The challenge for science now is to unlock the biological mechanisms underlying these effects of artificial light on our bodies and minds.
The mystery has proved remarkably unyielding. Most people recall from their schooldays that the retina has two types of light detectors: Rods and cones, both of which have been known for centuries — the sort of basic fact whose discovery marks a milestone in the history of medicine, like the circulation of the blood or the germ theory of disease. Imagine the surprise, then, when when scientists discovered just a decade or so ago that this account — while not complete bunk — is certainly not the whole story.
The first suspicions were raised in the 1990s, when it became plain that many blind people still had perfect biorhythms synchronized to the rising and setting of the Sun, even if they moved to a new time zone. How was that possible? The enigma was only solved in 2002, when at long last the retina was caught hiding a third type of photoreceptor, known as “intrinsically-photosensitive retinal ganglion cells,” or ipRGCs for short. This newly discovered receptor proved to be the one responsible for sending light information to the brain for all non-visual purposes, including the setting of the biological clock.
More recent still is the discovery that aberrant light exposure might impair mood and memory even directly — beyond its derailment of circadian rhythms. The exact mechanism is not clear, but researchers have speculated that it alters a neurological circuit that nobody suspected even existed until last year. This means that a whole new neural pathway, existing right beside the classic visual tract, had somehow managed to elude the multitudes.
All of this hints at how primitive our knowledge still is with regard to light and our physiological interactions with it. A breakthrough in this field would immensely benefit human health, by yielding radically new insights into the causes of disorders in which light plays a role.
And if the prospect of defeating diabetes and depression and all the other “diseases of modernity” were not enough, an even more tantalizing promise awaits.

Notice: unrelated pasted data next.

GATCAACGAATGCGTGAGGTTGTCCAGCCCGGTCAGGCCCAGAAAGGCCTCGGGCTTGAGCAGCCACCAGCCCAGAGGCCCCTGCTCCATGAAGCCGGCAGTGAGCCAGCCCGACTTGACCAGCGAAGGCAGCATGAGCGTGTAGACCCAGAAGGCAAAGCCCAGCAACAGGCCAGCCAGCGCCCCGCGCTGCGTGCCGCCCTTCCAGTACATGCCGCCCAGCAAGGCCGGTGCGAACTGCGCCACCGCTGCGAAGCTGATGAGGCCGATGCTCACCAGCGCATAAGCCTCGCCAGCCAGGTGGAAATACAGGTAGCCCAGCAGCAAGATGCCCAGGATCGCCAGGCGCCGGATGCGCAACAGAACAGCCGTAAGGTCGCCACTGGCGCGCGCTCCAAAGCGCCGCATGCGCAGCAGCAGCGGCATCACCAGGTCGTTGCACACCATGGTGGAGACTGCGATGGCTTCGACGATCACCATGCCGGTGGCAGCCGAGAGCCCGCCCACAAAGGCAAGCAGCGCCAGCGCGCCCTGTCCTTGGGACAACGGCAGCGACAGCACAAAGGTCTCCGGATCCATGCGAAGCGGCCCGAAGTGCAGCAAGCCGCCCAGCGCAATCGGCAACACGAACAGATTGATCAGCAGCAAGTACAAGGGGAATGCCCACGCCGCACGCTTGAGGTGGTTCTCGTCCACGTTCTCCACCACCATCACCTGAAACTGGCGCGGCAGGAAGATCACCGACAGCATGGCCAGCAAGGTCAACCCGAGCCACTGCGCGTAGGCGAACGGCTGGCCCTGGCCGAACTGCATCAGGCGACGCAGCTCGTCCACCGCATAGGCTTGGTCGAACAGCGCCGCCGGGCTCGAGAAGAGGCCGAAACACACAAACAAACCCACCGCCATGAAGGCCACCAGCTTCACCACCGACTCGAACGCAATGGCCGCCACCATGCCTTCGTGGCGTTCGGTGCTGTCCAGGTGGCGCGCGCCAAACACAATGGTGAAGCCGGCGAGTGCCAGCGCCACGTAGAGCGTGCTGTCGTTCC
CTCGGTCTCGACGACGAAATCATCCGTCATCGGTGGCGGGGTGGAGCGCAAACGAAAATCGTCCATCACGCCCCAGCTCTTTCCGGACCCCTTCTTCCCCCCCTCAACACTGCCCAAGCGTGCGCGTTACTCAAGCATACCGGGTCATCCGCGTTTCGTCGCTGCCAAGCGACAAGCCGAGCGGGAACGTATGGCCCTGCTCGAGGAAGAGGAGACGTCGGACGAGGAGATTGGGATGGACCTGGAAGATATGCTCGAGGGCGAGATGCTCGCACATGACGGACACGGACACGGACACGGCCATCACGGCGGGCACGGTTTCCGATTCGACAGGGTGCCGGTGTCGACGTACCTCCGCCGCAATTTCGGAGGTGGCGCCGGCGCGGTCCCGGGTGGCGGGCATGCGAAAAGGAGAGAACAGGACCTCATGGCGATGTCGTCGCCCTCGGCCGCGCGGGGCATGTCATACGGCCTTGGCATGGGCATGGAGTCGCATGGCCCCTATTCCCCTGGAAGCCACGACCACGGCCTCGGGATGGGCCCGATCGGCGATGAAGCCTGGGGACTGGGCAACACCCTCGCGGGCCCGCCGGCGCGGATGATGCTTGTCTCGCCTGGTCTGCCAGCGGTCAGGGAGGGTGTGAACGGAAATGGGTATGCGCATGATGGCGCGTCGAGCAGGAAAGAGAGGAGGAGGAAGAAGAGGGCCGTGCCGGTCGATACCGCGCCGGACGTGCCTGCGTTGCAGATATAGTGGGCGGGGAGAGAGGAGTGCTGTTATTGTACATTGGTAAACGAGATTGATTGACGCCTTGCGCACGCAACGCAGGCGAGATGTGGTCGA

After all, the core evolutionary importance of light — the fact that it was just about the only regularly-timed element during life’s infancy on this planet — has been theorized to have driven the very emergence of memory in biological systems. Likewise, mood may have evolved from a primordial mechanism for an organism to adapt to regular changes in the environment.
Uncovering the ancient neural system that processes light for both mood and circadian regulation could be one long-overlooked key to the great classical questions in neuroscience — most notably the neural underpinning of memory and emotional states.
The development of artificial lighting has allowed humanity to conquer the night and live longer, fuller, more productive lives. Indeed, modern lifestyles are predicated on it to such an extent that it is perhaps unrivaled by any other single invention. Only much later have we come to realize that the benefits do not come without a cost.
That’s not meant as a Luddite renunciation. Rather, it strikes me as an exhilarating scientific challenge. Major breakthroughs could boost the quality of human life to new heights — precisely because we bumped on unsuspected ills on the path of progress, and we did not hesitate to keep up our inquiry. If we succeed, we might just find that the rewards, like a spark of Promethean fire, were well worth the endeavor.
Lorenzo Ospri is a neuroscience Ph.D. candidate in the Hattar Lab at Johns Hopkins University.